Many of Niger’s social indicators have improved in recent years yet its health system remains under severe strain due to a high fertility rate, lack of funding, and management issues.
GDP per capita
10% of household
consumption or income
Source: World Health Organization: Tracking universal health coverage: 2019 Global Monitoring Report
OVERVIEW OF UHC DEVELOPMENTS
Niger is a landlocked and ecologically fragile country with the highest fertility rate in the world, at approximately 7.6 children per woman of childbearing age. Its combination of strong population growth and low GDP has made it especially difficult for the country to advance UHC.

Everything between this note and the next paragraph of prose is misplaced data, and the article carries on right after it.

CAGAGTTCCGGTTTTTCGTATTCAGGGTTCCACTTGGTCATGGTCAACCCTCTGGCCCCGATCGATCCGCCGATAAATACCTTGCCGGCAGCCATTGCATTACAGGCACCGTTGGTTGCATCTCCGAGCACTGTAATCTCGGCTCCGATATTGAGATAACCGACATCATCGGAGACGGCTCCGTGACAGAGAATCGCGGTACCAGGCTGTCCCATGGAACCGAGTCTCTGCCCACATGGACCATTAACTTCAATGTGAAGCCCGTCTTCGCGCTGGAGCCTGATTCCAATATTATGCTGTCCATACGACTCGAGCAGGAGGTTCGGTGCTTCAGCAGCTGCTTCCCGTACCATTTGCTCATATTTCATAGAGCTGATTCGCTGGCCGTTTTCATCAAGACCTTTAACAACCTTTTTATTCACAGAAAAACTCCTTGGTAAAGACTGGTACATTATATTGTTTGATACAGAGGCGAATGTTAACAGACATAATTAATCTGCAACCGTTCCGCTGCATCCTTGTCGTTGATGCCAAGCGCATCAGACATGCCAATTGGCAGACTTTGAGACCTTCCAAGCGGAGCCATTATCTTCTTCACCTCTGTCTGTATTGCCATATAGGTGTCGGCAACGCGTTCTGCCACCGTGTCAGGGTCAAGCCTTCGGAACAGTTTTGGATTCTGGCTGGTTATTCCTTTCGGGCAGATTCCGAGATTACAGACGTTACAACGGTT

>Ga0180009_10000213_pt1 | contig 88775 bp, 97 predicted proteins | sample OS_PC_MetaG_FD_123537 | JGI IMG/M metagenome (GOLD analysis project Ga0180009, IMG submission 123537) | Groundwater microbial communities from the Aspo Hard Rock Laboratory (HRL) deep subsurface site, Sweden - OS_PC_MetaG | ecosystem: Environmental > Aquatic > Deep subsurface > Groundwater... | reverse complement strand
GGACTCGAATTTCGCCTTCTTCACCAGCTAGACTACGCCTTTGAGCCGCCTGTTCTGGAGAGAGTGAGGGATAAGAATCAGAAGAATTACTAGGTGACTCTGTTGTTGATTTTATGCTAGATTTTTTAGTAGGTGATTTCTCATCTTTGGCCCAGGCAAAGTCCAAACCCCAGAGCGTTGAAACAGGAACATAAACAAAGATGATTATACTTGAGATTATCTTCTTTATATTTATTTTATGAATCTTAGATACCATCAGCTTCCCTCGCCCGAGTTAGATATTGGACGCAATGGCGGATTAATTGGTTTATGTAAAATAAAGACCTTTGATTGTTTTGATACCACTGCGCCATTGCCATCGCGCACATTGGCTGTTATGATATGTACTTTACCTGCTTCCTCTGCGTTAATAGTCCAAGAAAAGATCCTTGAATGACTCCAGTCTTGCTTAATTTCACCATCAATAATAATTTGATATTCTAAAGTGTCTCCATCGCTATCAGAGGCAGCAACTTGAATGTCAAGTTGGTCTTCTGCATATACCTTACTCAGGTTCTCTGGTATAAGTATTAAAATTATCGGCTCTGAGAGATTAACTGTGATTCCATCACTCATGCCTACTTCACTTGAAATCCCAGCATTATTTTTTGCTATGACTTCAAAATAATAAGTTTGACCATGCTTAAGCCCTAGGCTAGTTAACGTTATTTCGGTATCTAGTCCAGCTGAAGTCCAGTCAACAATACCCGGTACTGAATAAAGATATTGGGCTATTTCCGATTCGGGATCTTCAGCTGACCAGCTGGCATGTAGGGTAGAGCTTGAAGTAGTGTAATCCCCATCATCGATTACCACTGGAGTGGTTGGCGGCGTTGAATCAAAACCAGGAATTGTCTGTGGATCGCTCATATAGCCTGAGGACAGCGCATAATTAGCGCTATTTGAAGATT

There are grounds for optimism. For example, more than half of the population have access to health facilities within a 5-kilometre radius, and the economy is growing at around 5%, albeit from a low base. Nevertheless, around 46% of health expenditure in the country is ‘out of pocket’. More critically, Niger’s 2006 National Strategy to progress UHC, which focused on revamping free healthcare for pregnant women and children under 5 years, has failed to be properly implemented due lack of funding and weak management, despite having high-level support. To overcome these challenges, a high-level, multi-stakeholder approach is required – a solution the country hopes to facilitate with the support of L4UHC.